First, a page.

I have been reading quite a bit in order to make the following choice: which path-finding solution should one implement in a game where the world proceduraly generated, of really large dimensions?

Here is how I see the main solutions and their pros/cons:

1) grid-based path-finding - this is the only option that would not require any pre-processing, which fits well. However, as the world expands, memory used grows exponentially up to insane levels. This can be handled in terms of processing paths, trough solutions such as the Block A* or Subgoal A* algorithms. However, the memory usage is the problem difficult to circumvent;

2) navmesh - this would be lovely to have, due to its precision, fast path calculation and low memory usage. However, it can take an obscene pre-processing time.

3) visibility graph - this option also needs high pre-processing time, although it can be lessened by the use of fast pre-processing algorithms. Then, path calculation is generally fast too. But memory usage can get even more insane than grid-based depending on the configuration of the procedural world.

So, what would be best approach (others not present in this list are also welcome) for such a situation? Are there techniques or tricks that can be used to handle procedural infinite-like worlds?

Suggestions, ideas and references are all welcome.


Just to give more details, one should see the application I am talking about as a very very large office level, where rooms are generated prodecuraly. The algorithm works like the following. First, rooms are placed. Next, walls. Then the doors and later the furniture/obstacles that go in each room. So, the environment can get really huge and with lots of objects, since new rooms are generated once the players approaches the boundary of the already generated area. It means that there will be not large open areas without obstacles.

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    \$\begingroup\$ Could you describe your needs further? Any of these may be suitable depending on your game and the nature of the procedural generation. \$\endgroup\$
    – Anko
    Oct 6, 2015 at 8:26
  • \$\begingroup\$ Are the boundaries of your walkable features grid-aligned, or is it an open world, etc? \$\endgroup\$
    – Steven
    Oct 6, 2015 at 14:59
  • \$\begingroup\$ There is also a Quadtree-based pathfinding, that is somewhere between Grid and Navmesh approaches. It should work for both outdoor worlds and dungeon-style ones (you don't specify which one you want or both). To get the idea: youtube.com/watch?v=sn6P7xCTvvc \$\endgroup\$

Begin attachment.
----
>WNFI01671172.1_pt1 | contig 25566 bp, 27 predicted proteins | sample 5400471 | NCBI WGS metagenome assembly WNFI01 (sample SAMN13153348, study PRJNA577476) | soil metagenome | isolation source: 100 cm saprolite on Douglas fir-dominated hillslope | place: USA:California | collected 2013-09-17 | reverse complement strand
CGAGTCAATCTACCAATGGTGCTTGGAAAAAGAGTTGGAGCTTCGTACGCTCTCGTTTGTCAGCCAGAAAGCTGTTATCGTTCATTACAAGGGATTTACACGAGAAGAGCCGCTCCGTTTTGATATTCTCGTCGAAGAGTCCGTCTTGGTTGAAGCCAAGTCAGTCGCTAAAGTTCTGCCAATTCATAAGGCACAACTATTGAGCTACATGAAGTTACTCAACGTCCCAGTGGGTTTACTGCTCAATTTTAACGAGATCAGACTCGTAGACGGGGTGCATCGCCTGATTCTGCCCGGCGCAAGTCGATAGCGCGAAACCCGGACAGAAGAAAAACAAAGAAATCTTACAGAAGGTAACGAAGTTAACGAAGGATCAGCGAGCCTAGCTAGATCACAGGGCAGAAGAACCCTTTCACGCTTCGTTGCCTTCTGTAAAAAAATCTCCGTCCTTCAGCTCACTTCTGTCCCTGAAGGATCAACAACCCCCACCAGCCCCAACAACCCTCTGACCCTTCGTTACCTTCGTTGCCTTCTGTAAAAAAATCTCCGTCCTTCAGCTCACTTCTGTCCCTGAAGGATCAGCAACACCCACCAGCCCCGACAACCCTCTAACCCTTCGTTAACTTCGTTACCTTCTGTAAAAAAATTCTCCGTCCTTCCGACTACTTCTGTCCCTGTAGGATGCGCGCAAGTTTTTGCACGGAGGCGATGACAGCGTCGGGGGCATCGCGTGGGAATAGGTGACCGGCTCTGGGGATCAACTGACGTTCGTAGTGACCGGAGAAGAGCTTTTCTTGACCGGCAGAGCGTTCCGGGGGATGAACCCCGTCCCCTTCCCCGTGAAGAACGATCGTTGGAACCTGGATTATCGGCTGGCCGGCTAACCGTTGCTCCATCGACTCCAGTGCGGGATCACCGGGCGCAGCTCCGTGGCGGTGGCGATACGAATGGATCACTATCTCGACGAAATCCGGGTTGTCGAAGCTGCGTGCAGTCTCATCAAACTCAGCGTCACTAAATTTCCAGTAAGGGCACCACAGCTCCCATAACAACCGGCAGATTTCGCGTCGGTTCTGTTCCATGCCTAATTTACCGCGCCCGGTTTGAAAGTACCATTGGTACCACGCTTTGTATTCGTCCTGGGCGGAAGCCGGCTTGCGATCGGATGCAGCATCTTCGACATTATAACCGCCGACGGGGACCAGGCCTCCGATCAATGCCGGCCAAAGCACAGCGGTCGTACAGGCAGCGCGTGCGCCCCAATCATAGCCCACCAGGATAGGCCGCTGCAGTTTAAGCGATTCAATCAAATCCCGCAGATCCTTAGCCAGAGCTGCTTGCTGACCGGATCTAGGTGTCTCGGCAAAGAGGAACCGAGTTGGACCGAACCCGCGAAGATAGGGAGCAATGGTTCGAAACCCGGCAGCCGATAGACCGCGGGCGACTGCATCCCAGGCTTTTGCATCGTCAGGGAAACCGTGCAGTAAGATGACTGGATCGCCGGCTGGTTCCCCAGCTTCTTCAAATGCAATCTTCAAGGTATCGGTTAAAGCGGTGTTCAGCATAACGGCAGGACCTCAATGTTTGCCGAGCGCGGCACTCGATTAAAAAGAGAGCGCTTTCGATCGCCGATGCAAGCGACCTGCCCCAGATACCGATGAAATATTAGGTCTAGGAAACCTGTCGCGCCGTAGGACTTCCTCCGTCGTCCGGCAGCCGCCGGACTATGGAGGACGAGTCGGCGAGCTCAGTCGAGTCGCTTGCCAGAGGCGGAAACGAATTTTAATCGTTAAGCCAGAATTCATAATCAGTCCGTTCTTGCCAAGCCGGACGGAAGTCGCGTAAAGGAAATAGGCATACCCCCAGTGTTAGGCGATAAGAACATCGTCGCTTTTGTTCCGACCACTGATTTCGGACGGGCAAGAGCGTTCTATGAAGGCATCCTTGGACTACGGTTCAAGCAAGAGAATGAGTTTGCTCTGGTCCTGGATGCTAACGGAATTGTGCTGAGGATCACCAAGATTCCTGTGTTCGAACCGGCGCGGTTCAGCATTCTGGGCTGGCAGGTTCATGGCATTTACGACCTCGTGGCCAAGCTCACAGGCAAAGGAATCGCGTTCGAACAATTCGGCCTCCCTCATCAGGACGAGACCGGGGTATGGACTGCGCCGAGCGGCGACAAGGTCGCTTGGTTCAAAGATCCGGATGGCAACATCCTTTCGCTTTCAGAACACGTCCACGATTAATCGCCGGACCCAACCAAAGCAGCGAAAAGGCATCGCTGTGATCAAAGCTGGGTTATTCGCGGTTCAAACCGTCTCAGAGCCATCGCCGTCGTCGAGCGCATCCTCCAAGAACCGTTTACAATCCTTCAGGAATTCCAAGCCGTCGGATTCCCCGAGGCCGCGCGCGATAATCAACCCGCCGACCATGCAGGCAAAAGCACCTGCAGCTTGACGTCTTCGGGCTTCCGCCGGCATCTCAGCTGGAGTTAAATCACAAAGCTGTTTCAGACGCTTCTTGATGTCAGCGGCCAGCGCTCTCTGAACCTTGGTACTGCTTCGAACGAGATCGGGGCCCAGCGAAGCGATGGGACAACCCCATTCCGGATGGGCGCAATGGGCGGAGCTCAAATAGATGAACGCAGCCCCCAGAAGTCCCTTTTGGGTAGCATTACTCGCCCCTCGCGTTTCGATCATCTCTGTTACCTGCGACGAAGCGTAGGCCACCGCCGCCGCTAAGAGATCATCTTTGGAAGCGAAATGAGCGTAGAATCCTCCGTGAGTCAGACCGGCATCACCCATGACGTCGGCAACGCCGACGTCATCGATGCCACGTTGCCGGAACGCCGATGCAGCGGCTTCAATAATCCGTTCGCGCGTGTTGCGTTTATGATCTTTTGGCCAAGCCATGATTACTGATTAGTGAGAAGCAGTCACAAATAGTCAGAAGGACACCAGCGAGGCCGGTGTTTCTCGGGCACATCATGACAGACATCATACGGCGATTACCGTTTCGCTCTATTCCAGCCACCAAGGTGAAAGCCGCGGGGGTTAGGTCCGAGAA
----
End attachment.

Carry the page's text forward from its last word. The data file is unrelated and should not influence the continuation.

– Igor S.
    Oct 6, 2015 at 19:51
  • \$\begingroup\$ Thanks for your messages, Anko and @Steven. Please think of it as a proceduraly generated gigantic office, with lots of rooms and objects in the middle of the way. So, it's not like I have big open areas without obstacles. Also, it is so far not grid-based (I could make it so just for the pathfinding sake, and that's part of my doubt). \$\endgroup\$
    – Andy Astro
    Oct 6, 2015 at 20:54
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    \$\begingroup\$ You won't hold all of your navigational graphs in memory. That would be completely illogical to do if only a certain area is actually existing in memory at any given time. If you need to navigate across the entire world, what you would want to do is store a multi level adjacency graph. Which areas connect to which areas, Queue up those areas. Then for the current area your character is in, you navigate through that to the edges that connects to the next area. Then the next, and so on till destination is met. \$\endgroup\$ Mar 13, 2016 at 7:35

2 Answers 2


Given that the rooms are procedural built, portals created and then populated, I have a couple of ideas.

A* works really well on navigation meshes, and works hierarchically as well. I would consider building a pathfinding system that works at two levels - first, the room by room level, and second within each room, from portal to portal. I think you can do this during generation at an affordable rate. You only need to path from room to room once you enter it, so it's very affordable from a memory/cpu cost.

High level A* can be done by creating a graph of each portal and room - a room is the node, and the 'path' or edge is the portal to another room. The cost of traversal has some options - it can be from the centre point of the room to the centre point of the other room, for example. Or you might want to make specific edges from portal to portal with real distances, which is more useful, I suspect. This let's you do high level pathfinding from room A to room B. Doors can be opened and closed, enabling or disabling specific paths, which is nice for certain types of game. Because it's room/portal based it should be pretty easy and affordable to calculate - just distance calculations and graph book keeping. The great thing about this is it reduces the pathfinding memory costs dramatically in large environments since you are doing only the room-to-room finding.

The harder part will be the low level A* because it should be polygonal navigation mesh. If each room is square, you can start with a polygon. When you place obstacles, subtract the area occupied from the polygon, making holes in it. When it's all finished you'll want to tesselate it into triangles again, building up the graph. I don't think this is as slow as you think. The difficult part is performing the polygon hole cutting, which requires a good amount of book keeping on that kind of stuff, but it is well documented within half-edge structures, and established computer science graphics books. You can also perform this generation lazily, in a background graph, as you don't actual need the A* results of this level until someone is in the room - the high level takes care of basic path planning for you. Someone may never even enter the room in a run, because the high level A* never leads them there.

I know I have glossed over the low level navigation mesh generation, but I think it's one of those things you set your mind to and solve and then it's done. There are a bunch of libraries out there like CGAL (http://www.cgal.org) and others that can do this stuff, but really to get it going fast you might need to write it yourself so you only have the things you need.

Alternatively, you could make each room be a grid, and the obstacles fill up parts of the grid, and then do all the standard grid smoothing algorithms, but I like navmesh data as it is small and fast.

Hope that makes some sense.